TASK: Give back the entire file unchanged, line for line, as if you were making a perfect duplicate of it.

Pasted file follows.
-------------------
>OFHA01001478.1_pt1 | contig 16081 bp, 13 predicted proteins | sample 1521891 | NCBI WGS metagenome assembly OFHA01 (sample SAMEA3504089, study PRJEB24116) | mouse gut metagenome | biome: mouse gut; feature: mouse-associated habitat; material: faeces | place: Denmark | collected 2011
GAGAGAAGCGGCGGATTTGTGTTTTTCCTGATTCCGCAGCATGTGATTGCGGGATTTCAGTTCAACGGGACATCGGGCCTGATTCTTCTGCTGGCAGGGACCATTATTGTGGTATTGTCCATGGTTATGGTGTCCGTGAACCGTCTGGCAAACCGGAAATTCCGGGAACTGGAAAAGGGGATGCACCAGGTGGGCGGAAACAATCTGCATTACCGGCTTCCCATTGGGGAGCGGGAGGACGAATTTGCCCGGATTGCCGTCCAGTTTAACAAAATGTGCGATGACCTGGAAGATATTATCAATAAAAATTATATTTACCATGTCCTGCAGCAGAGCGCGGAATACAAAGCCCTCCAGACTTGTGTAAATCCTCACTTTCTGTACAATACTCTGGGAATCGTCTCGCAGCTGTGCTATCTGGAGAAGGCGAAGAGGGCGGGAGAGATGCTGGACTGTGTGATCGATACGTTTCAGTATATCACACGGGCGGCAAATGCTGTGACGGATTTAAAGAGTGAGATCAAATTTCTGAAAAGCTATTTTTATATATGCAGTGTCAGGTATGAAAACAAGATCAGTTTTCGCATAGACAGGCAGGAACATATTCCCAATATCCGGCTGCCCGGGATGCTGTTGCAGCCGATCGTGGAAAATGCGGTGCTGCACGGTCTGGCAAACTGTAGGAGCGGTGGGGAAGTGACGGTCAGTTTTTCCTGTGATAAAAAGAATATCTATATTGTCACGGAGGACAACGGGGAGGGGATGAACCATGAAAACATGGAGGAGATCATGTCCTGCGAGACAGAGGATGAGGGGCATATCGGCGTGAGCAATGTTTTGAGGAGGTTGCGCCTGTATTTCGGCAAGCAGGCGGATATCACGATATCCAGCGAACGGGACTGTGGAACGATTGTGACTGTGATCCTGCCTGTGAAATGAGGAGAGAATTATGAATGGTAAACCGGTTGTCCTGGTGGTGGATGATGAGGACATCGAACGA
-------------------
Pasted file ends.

>OFHA01001478.1_pt1 | contig 16081 bp, 13 predicted proteins | sample 1521891 | NCBI WGS metagenome assembly OFHA01 (sample SAMEA3504089, study PRJEB24116) | mouse gut metagenome | biome: mouse gut; feature: mouse-associated habitat; material: faeces | place: Denmark | collected 2011
GAGAGAAGCGGCGGATTTGTGTTTTTCCTGATTCCGCAGCATGTGATTGCGGGATTTCAGTTCAACGGGACATCGGGCCTGATTCTTCTGCTGGCAGGGACCATTATTGTGGTATTGTCCATGGTTATGGTGTCCGTGAACCGTCTGGCAAACCGGAAATTCCGGGAACTGGAAAAGGGGATGCACCAGGTGGGCGGAAACAATCTGCATTACCGGCTTCCCATTGGGGAGCGGGAGGACGAATTTGCCCGGATTGCCGTCCAGTTTAACAAAATGTGCGATGACCTGGAAGATATTATCAATAAAAATTATATTTACCATGTCCTGCAGCAGAGCGCGGAATACAAAGCCCTCCAGACTTGTGTAAATCCTCACTTTCTGTACAATACTCTGGGAATCGTCTCGCAGCTGTGCTATCTGGAGAAGGCGAAGAGGGCGGGAGAGATGCTGGACTGTGTGATCGATACGTTTCAGTATATCACACGGGCGGCAAATGCTGTGACGGATTTAAAGAGTGAGATCAAATTTCTGAAAAGCTATTTTTATATATGCAGTGTCAGGTATGAAAACAAGATCAGTTTTCGCATAGACAGGCAGGAACATATTCCCAATATCCGGCTGCCCGGGATGCTGTTGCAGCCGATCGTGGAAAATGCGGTGCTGCACGGTCTGGCAAACTGTAGGAGCGGTGGGGAAGTGACGGTCAGTTTTTCCTGTGATAAAAAGAATATCTATATTGTCACGGAGGACAACGGGGAGGGGATGAACCATGAAAACATGGAGGAGATCATGTCCTGCGAGACAGAGGATGAGGGGCATATCGGCGTGAGCAATGTTTTGAGGAGGTTGCGCCTGTATTTCGGCAAGCAGGCGGATATCACGATATCCAGCGAACGGGACTGTGGAACGATTGTGACTGTGATCCTGCCTGTGAAATGAGGAGAGAATTATGAATGGTAAACCGGTTGTCCTGGTGGTGGATGATGAGGACATCGAACGA